Treasury and the Service believe that it is reasonable for taxpayers to use “alternative information” (described below) in order to determine Subpart F and GILTI inclusion amounts or satisfy record-keeping or Form 5471 reporting requirements with respect to a foreign-controlled CFC in certain circumstances. Thus, the Revenue Procedure provides that in the case of a foreign-controlled CFC with respect to which no related U.S. shareholder — with relatedness determined under principles similar to Section 954(d)(3) — owns, directly or indirectly, stock of such CFC, the Service will accept the use of alternative information by a direct or indirect U.S. shareholder that is not so related if (i) information otherwise satisfying statutory and regulatory requirements is not “readily available” with respect to the foreign-controlled CFC[8] and (ii) Subpart F or GILTI inclusion amounts or amounts under Section 964 and regulations thereunder may be determined on the basis of alternative information (the Alternative Information Safe Harbor). Instructions for Form 5471 will be revised accordingly.

The Revenue Procedure defines alternative information with respect to a foreign corporation to include a number of items, set forth in a list organized in hierarchical fashion. An item of information qualifies as alternative information only if the information preceding it on the list is not readily available. Such list includes the following items (in descending order of acceptability):

  • Audited separate-entity financial statements of the foreign corporation prepared
    • in accordance with U.S. generally accepted accounting practices (GAAP);
    • on the basis of international financial reporting standards (IFRS); or
    • on the basis of local-country GAAP for the jurisdiction in which the foreign corporation is organized.
  • Unaudited separate-entity financial statements of the foreign corporation prepared
    • in accordance with U.S. GAAP;
    • on the basis of IFRS; or
    • on the basis of local-country GAAP.
  • Separate-entity records used by the foreign corporation
    • for tax reporting or
    • for internal management controls or regulatory or other similar purposes.[9]

Section 965 Safe Harbor

Certain U.S. shareholders may have been unable to obtain information necessary to calculate amounts required to be included under Section 951 by reason of Section 965 (relating to mandatory repatriation under the TCJA) or the related deduction under Section 965(c) in the case of certain SFCs. To address this, the Revenue Procedure established the Section 965 Safe Harbor. If information satisfying statutory and regulatory requirements is not readily available to a direct or indirect U.S. shareholder unrelated under principles similar to those set forth in Section 954(d)(3) to an SFC (other than a CFC that is not a foreign-controlled CFC or with respect to which there is a related direct or indirect U.S. shareholder) to enable calculation of a Section 965 amount, such amount may be determined by such shareholder on the basis of alternative information (as described above). Instructions for Form 5471 will be revised accordingly.

Penalty Protection

The Service will not impose penalties on taxpayers under sections 6038 (relating to Form 5471 reporting) and 6662 (relating to underpayments of tax) to the extent such penalties would be attributable to a U.S. person’s determining (i) that a foreign corporation is not a CFC in accordance with the CFC Safe Harbor, (ii) a Subpart F or GILTI inclusion amount or other amounts in records required to be maintained under Section 964 or accompanying regulations or amounts reported on Form 5471 in accordance with the Alternative Information Safe Harbor, or (iii) a Section 965 amount in accordance with the Section 965 Safe Harbor.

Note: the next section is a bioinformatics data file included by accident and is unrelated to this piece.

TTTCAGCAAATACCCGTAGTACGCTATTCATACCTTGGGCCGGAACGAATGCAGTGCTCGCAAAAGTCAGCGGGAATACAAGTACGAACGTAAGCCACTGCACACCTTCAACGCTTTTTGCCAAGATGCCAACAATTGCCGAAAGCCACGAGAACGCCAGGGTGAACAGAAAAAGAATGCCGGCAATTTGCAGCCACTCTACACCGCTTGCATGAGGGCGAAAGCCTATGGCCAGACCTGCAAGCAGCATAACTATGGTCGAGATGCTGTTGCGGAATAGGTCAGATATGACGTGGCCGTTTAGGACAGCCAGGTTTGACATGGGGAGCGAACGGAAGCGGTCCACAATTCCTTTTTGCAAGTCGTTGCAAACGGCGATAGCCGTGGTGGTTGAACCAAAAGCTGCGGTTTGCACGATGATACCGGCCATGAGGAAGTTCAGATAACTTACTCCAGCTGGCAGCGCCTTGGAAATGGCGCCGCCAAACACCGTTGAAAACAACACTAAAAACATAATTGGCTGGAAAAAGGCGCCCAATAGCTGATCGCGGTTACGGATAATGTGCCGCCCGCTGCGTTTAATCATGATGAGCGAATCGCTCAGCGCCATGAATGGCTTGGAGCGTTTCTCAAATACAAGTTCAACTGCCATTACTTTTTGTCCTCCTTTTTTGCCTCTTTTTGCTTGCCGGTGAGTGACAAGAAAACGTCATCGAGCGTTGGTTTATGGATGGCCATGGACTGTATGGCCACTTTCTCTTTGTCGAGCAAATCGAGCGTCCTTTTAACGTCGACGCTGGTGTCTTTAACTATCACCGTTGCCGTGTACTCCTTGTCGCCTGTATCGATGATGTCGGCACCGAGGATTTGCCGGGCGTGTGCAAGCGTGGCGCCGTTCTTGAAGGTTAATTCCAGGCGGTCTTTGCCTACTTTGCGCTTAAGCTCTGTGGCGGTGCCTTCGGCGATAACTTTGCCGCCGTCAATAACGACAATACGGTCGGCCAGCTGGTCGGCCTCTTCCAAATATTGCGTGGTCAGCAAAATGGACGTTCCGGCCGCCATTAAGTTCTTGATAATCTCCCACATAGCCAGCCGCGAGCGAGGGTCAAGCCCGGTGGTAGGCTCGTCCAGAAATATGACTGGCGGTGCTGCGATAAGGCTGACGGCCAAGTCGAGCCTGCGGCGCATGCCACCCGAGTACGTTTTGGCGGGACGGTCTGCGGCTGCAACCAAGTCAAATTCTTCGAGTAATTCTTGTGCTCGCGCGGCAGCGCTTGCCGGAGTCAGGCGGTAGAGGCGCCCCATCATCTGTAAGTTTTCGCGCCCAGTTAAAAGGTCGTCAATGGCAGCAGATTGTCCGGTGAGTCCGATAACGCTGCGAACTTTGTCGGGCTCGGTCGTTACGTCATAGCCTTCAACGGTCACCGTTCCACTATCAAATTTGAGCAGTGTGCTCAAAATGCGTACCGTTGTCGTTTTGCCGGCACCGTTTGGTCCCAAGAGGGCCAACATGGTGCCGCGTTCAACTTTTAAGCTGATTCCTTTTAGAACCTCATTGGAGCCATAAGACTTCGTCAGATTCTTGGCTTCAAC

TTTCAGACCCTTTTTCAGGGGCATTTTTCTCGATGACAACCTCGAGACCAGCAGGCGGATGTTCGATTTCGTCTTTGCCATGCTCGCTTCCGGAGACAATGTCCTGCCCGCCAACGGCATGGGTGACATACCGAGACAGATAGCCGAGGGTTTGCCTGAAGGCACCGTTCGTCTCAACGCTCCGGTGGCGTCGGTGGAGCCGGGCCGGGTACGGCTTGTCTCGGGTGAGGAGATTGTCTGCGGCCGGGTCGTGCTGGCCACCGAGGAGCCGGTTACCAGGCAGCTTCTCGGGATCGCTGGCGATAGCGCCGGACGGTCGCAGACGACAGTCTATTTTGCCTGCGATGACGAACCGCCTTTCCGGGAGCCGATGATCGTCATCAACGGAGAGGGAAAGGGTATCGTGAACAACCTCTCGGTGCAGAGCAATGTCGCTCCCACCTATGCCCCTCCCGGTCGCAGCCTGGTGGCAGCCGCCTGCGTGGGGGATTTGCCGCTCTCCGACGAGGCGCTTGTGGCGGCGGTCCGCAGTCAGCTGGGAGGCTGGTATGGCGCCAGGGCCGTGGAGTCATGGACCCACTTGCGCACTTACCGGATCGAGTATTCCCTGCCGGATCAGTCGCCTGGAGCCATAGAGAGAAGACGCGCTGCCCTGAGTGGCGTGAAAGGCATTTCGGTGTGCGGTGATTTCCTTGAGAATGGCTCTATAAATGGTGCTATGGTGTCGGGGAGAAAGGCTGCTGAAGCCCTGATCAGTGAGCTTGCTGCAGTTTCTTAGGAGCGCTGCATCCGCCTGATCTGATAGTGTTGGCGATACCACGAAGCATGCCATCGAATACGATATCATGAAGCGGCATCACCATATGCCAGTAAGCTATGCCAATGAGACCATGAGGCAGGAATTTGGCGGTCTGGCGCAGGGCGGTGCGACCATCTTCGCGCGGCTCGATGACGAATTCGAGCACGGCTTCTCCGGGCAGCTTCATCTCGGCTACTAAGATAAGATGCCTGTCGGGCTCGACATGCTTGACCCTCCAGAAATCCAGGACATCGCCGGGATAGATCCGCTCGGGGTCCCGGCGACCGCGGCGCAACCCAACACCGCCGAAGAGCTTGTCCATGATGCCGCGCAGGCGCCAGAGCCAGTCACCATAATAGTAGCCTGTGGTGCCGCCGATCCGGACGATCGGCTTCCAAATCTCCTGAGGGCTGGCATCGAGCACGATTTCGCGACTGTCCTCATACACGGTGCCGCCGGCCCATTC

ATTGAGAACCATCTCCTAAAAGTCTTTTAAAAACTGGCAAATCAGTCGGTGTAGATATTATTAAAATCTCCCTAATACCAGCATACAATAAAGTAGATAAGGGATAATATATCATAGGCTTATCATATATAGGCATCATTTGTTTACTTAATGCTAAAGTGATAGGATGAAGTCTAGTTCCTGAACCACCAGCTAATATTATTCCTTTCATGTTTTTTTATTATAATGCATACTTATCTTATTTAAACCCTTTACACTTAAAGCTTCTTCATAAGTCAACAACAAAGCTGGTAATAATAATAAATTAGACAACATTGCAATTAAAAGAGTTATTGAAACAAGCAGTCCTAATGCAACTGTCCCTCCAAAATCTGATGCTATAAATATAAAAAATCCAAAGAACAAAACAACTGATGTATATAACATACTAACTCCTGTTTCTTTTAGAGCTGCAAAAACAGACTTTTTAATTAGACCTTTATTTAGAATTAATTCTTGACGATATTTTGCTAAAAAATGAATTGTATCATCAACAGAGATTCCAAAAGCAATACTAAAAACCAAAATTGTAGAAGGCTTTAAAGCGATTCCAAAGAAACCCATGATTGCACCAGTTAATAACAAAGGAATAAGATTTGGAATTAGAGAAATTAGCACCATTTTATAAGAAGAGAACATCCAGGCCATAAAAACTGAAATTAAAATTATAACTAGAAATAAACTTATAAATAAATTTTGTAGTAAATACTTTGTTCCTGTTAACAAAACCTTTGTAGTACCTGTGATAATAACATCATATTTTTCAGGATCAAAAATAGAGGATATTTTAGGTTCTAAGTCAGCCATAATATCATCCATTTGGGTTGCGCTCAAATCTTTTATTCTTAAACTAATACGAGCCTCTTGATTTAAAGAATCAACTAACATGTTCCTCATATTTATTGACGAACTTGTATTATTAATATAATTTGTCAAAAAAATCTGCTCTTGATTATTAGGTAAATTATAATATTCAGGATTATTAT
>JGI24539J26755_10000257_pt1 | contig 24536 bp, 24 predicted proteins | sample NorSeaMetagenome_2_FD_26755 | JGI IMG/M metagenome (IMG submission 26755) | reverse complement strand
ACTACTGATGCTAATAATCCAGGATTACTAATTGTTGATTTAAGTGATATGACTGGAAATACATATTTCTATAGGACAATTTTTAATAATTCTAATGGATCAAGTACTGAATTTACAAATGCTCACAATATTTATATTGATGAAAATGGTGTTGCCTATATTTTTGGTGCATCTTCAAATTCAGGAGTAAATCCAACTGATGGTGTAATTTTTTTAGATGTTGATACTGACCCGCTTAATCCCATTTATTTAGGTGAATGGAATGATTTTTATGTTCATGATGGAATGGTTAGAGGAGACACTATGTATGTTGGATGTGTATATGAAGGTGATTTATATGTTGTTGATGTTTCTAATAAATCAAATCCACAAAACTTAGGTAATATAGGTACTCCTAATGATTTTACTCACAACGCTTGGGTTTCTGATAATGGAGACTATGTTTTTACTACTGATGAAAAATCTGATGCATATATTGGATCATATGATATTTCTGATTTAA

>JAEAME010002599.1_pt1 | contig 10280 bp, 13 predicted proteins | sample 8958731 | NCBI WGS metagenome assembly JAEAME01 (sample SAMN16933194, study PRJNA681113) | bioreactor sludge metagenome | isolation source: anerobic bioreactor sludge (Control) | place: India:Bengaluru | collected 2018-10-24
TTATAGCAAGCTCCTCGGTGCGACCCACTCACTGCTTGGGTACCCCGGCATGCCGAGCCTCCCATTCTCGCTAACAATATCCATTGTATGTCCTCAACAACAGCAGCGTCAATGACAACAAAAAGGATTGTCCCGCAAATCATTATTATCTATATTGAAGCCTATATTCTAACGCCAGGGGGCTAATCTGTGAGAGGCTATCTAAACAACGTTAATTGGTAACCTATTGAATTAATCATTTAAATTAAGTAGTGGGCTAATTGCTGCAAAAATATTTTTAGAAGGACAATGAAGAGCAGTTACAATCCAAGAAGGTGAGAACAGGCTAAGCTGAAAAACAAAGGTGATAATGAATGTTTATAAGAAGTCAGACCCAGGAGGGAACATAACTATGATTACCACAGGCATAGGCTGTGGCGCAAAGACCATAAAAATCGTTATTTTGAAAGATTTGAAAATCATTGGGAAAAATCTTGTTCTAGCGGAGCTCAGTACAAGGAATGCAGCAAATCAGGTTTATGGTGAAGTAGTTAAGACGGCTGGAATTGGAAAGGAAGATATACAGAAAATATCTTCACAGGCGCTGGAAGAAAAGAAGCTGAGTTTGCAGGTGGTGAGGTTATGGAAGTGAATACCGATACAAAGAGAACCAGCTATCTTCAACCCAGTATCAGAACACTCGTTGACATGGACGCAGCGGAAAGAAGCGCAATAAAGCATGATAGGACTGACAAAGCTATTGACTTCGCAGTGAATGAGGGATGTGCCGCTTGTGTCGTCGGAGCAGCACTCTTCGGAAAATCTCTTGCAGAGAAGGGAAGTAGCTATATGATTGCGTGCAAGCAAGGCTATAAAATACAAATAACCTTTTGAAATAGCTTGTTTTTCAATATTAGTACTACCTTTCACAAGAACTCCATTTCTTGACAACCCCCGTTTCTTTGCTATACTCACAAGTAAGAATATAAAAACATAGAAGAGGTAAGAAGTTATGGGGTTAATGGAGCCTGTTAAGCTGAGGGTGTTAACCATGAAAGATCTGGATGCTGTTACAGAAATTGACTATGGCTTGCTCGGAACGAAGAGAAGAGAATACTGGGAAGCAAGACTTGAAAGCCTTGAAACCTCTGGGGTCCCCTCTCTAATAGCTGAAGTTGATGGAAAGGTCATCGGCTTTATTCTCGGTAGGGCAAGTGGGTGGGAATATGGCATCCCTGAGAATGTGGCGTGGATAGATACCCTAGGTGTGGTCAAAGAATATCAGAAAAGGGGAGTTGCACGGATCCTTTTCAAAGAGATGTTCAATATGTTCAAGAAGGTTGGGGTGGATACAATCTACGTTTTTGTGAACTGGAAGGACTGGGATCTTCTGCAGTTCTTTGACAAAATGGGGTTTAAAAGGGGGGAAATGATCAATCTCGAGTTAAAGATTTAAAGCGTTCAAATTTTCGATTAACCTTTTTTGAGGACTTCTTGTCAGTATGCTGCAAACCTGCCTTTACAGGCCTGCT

Relaxation of Form 5471 Filing Requirements

Notwithstanding recent modifications to Form 5471 filing requirements following enactment of the TCJA, such requirements may still impose significant burdens on certain U.S. shareholders with limited access to information in respect of foreign-controlled CFCs. As a result, the Revenue Procedure indicates that the Service will revise instructions for Form 5471 further relaxing and in some cases eliminating filing requirements for (i) unrelated direct or indirect U.S. shareholders, (ii) related constructive U.S. shareholders,[10] and (iii) unrelated constructive U.S. shareholders, in each case with respect to foreign-controlled CFCs.

Applicability Dates

Unless otherwise provided in subsequent guidance, taxpayers may apply the CFC Status Safe Harbor, the Alternative Information Safe Harbor, the Section 965 Safe Harbor, the penalty protection provisions and the modifications to Form 5471 filing requirements set forth in the Revenue Procedure with respect to the last taxable year of a foreign corporation beginning before Jan. 1, 2018, and each subsequent taxable year of such foreign corporation and with respect to the taxable years of U.S. shareholders in which or with which such taxable years of such foreign corporation end.



[1] All section references are to sections of the Internal Revenue Code of 1986, as amended (the Code), unless otherwise indicated. In general, a CFC is a foreign corporation of which more than 50% of the total vote or value of the stock is owned by one or more U.S. shareholders on any day during the taxable year of such corporation. Sec. 957(a). A U.S. shareholder means a U.S. person owning, directly or indirectly, 10% or more of the vote or value of the stock of the foreign corporation. Sec. 951(b). Section 965(e) generally defines an SFC as (i) any CFC and (ii) any foreign corporation with respect to which one or more domestic corporations is a U.S. shareholder.